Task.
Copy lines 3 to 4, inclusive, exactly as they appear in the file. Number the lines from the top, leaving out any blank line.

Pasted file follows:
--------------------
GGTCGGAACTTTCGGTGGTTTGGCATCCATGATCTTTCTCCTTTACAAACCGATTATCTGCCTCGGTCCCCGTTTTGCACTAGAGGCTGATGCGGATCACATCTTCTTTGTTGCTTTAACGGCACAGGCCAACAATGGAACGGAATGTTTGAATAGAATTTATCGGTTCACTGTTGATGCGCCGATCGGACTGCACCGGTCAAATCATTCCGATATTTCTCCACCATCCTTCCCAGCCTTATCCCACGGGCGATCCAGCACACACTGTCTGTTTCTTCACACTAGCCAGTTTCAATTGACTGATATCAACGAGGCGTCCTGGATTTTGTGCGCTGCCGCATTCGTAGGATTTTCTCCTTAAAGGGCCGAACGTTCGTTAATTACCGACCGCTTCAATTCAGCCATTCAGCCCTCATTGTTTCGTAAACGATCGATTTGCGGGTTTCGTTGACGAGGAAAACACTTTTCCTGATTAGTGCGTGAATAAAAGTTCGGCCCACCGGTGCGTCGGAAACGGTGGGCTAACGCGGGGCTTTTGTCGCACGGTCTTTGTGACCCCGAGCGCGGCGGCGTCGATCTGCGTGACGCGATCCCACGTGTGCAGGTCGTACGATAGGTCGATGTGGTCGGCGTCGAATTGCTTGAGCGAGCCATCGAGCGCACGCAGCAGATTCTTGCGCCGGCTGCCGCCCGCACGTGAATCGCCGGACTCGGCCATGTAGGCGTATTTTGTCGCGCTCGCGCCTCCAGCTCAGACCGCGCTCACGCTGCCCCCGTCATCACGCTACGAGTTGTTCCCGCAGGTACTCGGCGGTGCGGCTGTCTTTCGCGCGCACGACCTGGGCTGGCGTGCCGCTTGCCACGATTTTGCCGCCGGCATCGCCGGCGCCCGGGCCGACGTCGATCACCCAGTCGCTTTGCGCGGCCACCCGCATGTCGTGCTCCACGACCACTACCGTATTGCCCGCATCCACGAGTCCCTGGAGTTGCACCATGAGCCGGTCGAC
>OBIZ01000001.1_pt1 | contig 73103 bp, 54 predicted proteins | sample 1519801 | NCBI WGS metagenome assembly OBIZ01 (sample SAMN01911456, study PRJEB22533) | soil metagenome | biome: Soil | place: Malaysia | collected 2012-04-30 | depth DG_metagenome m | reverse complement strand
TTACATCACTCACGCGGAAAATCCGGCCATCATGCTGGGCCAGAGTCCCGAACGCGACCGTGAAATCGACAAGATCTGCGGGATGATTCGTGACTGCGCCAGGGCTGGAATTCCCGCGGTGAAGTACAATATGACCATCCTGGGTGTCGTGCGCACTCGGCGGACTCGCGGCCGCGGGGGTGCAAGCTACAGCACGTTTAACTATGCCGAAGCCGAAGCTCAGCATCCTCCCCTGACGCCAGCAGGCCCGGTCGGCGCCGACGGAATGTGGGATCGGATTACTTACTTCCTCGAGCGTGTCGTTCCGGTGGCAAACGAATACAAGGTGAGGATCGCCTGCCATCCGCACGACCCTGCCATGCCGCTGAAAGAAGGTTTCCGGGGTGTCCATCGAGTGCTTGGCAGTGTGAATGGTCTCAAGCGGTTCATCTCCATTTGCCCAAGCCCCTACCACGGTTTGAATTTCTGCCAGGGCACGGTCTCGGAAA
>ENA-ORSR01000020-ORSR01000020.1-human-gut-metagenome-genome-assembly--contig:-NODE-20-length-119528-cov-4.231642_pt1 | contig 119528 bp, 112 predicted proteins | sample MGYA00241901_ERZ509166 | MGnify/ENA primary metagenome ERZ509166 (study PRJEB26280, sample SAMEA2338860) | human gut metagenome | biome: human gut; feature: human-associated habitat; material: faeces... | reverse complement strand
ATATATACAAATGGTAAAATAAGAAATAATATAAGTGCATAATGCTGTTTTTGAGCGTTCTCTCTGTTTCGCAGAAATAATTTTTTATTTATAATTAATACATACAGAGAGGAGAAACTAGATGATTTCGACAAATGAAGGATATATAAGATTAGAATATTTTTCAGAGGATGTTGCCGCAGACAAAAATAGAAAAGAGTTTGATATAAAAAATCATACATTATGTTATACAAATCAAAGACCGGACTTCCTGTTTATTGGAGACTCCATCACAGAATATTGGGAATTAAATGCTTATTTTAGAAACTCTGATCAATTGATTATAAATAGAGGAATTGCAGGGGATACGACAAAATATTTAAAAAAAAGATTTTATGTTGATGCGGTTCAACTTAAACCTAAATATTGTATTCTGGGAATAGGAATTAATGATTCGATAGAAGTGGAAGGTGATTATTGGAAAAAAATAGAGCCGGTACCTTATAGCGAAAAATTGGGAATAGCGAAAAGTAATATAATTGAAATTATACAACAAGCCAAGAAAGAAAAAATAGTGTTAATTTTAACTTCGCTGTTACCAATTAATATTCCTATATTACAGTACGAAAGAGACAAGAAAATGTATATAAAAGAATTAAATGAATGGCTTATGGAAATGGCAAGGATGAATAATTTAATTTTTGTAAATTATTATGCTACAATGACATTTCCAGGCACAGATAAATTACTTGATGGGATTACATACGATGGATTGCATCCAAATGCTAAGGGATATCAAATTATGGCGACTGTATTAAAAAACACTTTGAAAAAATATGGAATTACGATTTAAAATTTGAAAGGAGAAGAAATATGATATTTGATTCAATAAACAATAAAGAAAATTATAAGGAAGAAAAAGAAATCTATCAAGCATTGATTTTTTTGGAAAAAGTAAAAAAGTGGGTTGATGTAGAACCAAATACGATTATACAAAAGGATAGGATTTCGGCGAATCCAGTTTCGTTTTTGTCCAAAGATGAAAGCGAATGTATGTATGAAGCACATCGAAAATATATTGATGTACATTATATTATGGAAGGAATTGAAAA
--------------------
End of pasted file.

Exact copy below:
TTACATCACTCACGCGGAAAATCCGGCCATCATGCTGGGCCAGAGTCCCGAACGCGACCGTGAAATCGACAAGATCTGCGGGATGATTCGTGACTGCGCCAGGGCTGGAATTCCCGCGGTGAAGTACAATATGACCATCCTGGGTGTCGTGCGCACTCGGCGGACTCGCGGCCGCGGGGGTGCAAGCTACAGCACGTTTAACTATGCCGAAGCCGAAGCTCAGCATCCTCCCCTGACGCCAGCAGGCCCGGTCGGCGCCGACGGAATGTGGGATCGGATTACTTACTTCCTCGAGCGTGTCGTTCCGGTGGCAAACGAATACAAGGTGAGGATCGCCTGCCATCCGCACGACCCTGCCATGCCGCTGAAAGAAGGTTTCCGGGGTGTCCATCGAGTGCTTGGCAGTGTGAATGGTCTCAAGCGGTTCATCTCCATTTGCCCAAGCCCCTACCACGGTTTGAATTTCTGCCAGGGCACGGTCTCGGAAA
>ENA-ORSR01000020-ORSR01000020.1-human-gut-metagenome-genome-assembly--contig:-NODE-20-length-119528-cov-4.231642_pt1 | contig 119528 bp, 112 predicted proteins | sample MGYA00241901_ERZ509166 | MGnify/ENA primary metagenome ERZ509166 (study PRJEB26280, sample SAMEA2338860) | human gut metagenome | biome: human gut; feature: human-associated habitat; material: faeces... | reverse complement strand